A number of previous studies have indicated that long term glacial erosion efficiently can limit mountain height and control the overall morphology of mountain ranges. This "glacial buzzsaw" mechanism effectively prevents significant mass transport to elevations above the local snowline, which hereby serves as a first order control on mountain height. As a result of this glacial buzzsaw, topographic surface area will accumulate in an elevation interval in the vicinity of the local snowline. This appears as a local maximum in the hypsometric distribution.
Through quantitative analysis of the entire SRTM3 data base (Shuttle Radar Topography Mission data with 3 arc-sec resolution), we have investigated the glacial buzzsaw mechanism on a global scale (between 60N and 56S), hereby including most of the Earths mountain ranges in one study. The global analysis of topography shows that variations in maximum mountain height correlate closely with climate-controlled gradients in snowline altitudes across mountain ranges of different orogenic ages and tectonic styles.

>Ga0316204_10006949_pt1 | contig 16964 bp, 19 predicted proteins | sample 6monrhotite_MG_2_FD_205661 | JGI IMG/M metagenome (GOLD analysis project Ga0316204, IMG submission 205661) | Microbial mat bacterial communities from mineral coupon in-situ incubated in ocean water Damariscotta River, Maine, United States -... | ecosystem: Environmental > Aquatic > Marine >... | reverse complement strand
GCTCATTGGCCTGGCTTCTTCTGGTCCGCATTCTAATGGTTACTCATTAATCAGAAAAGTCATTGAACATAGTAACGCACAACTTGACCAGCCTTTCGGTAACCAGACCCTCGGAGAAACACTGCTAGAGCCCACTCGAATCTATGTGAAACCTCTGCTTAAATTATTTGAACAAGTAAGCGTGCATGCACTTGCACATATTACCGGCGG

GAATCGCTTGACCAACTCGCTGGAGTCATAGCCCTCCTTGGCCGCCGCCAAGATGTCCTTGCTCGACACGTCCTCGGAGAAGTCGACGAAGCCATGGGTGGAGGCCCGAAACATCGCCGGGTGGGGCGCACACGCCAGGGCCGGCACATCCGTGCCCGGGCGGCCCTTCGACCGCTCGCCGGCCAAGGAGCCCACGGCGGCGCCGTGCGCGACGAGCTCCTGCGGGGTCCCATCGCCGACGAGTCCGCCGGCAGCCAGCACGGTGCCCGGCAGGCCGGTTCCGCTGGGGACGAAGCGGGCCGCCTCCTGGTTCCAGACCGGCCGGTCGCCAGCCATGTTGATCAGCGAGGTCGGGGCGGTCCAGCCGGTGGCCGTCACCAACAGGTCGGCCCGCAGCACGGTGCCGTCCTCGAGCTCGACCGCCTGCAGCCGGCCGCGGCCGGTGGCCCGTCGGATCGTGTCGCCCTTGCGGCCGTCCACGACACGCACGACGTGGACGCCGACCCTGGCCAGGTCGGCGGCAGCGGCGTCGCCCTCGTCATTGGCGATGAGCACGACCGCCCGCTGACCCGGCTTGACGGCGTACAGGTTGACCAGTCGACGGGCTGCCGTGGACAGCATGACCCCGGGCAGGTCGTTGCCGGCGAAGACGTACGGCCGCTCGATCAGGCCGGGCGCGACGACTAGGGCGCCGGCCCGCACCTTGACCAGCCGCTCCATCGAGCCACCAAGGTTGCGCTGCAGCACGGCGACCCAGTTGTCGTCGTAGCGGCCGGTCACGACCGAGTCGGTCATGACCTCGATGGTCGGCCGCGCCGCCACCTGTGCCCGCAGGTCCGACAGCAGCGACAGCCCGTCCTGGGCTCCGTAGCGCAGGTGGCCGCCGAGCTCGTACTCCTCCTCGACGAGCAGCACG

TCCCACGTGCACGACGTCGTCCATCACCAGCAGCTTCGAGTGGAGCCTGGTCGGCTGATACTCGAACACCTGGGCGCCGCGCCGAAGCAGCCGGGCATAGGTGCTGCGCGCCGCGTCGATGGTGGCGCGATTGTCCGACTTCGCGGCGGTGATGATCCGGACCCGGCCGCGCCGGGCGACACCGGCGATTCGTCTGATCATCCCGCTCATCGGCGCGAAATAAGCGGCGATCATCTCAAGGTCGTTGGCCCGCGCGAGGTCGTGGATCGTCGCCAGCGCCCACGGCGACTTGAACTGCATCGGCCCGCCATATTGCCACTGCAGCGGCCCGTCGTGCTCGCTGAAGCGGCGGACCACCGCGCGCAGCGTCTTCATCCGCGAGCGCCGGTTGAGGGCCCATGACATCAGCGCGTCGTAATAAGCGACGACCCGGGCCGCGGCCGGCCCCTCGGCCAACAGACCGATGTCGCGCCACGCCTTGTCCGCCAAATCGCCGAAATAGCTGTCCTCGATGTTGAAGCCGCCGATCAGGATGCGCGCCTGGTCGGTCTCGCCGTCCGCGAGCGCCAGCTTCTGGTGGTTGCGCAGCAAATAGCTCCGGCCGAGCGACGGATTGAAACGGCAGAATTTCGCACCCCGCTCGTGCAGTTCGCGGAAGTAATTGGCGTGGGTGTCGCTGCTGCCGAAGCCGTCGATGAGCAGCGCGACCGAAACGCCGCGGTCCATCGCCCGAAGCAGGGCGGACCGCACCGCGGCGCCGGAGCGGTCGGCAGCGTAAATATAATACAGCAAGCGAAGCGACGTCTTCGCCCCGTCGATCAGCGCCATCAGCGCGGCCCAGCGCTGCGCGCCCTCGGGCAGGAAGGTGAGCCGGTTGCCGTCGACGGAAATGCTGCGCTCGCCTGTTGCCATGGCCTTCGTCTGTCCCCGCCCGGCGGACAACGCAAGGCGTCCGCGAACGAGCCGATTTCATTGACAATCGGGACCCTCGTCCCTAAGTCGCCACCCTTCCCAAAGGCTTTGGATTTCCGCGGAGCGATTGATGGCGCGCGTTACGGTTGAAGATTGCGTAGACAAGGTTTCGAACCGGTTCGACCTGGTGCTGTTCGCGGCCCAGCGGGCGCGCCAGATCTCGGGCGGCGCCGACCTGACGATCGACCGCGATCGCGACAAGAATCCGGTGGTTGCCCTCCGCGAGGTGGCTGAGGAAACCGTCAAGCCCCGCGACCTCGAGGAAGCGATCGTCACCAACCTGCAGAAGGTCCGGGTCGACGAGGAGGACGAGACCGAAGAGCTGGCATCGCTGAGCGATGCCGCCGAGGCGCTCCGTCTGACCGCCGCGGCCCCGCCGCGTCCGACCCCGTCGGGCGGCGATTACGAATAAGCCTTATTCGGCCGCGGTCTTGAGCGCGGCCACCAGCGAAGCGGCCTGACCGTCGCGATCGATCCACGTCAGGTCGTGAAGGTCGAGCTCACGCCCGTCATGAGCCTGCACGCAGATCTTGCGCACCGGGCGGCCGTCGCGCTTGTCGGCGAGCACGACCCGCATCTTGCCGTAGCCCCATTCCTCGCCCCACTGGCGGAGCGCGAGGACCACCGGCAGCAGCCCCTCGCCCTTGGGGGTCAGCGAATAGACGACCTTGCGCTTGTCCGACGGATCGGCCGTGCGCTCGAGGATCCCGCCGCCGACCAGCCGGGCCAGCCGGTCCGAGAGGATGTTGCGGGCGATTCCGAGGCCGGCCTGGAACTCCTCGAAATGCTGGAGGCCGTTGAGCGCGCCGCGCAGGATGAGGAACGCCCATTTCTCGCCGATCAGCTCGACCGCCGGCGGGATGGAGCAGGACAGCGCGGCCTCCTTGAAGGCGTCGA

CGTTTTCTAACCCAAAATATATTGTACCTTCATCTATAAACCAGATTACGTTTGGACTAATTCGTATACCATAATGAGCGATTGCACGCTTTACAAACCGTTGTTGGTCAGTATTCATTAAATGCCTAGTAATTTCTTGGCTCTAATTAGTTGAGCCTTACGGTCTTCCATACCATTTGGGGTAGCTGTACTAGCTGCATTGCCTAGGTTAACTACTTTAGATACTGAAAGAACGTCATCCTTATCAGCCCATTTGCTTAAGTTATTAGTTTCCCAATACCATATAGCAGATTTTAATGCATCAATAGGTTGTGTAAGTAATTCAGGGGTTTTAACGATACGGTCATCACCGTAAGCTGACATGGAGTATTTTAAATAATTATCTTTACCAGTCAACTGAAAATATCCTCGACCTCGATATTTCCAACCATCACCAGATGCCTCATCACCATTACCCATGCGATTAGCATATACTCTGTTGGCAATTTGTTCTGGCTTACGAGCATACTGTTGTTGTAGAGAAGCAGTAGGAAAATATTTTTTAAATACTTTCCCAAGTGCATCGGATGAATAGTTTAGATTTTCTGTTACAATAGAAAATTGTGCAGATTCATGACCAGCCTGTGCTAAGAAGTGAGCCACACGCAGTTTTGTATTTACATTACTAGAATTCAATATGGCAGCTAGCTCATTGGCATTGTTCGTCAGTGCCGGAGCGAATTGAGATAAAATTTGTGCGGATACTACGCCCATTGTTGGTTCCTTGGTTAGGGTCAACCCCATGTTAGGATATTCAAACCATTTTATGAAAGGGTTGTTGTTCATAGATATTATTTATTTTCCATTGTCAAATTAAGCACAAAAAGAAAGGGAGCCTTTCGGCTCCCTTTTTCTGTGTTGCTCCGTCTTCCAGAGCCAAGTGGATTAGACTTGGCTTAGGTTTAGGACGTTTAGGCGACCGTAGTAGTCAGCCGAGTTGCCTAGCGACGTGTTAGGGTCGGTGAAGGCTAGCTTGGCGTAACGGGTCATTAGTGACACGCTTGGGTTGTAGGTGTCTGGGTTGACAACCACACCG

The close correlation of these independent data sets corroborate that climate, when expressed as glacial activity, serves as an overall control of mountain height and morphology. That the correlation extends across tectonic ages and styles as well as lithologies, implies that glacial erosion has the capacity of keeping pace with even the highest present-day tectonic rock uplift rates.
We use a computational glacial landscape evolution model to show how the hypsometric signature of the glacial buzzsaw mechanism can be produced. The combined effects of glacial erosion of surface topography above the snowline and flexural isostatic uplift that affects the entire landscape, including unglaciated hill slopes below the snowline, produces the local maximum in the hypsometric distribution just below the snowline, in accordance with existing ideas regarding the glacial buzzsaw denudation mechanism.
|16 dec. 2009
|American Geophysical Union fall meeting
|American Geophysical Union
|San Francisco, USA
Publikation: Konferencebidrag › Konferenceabstrakt til konference › Forskning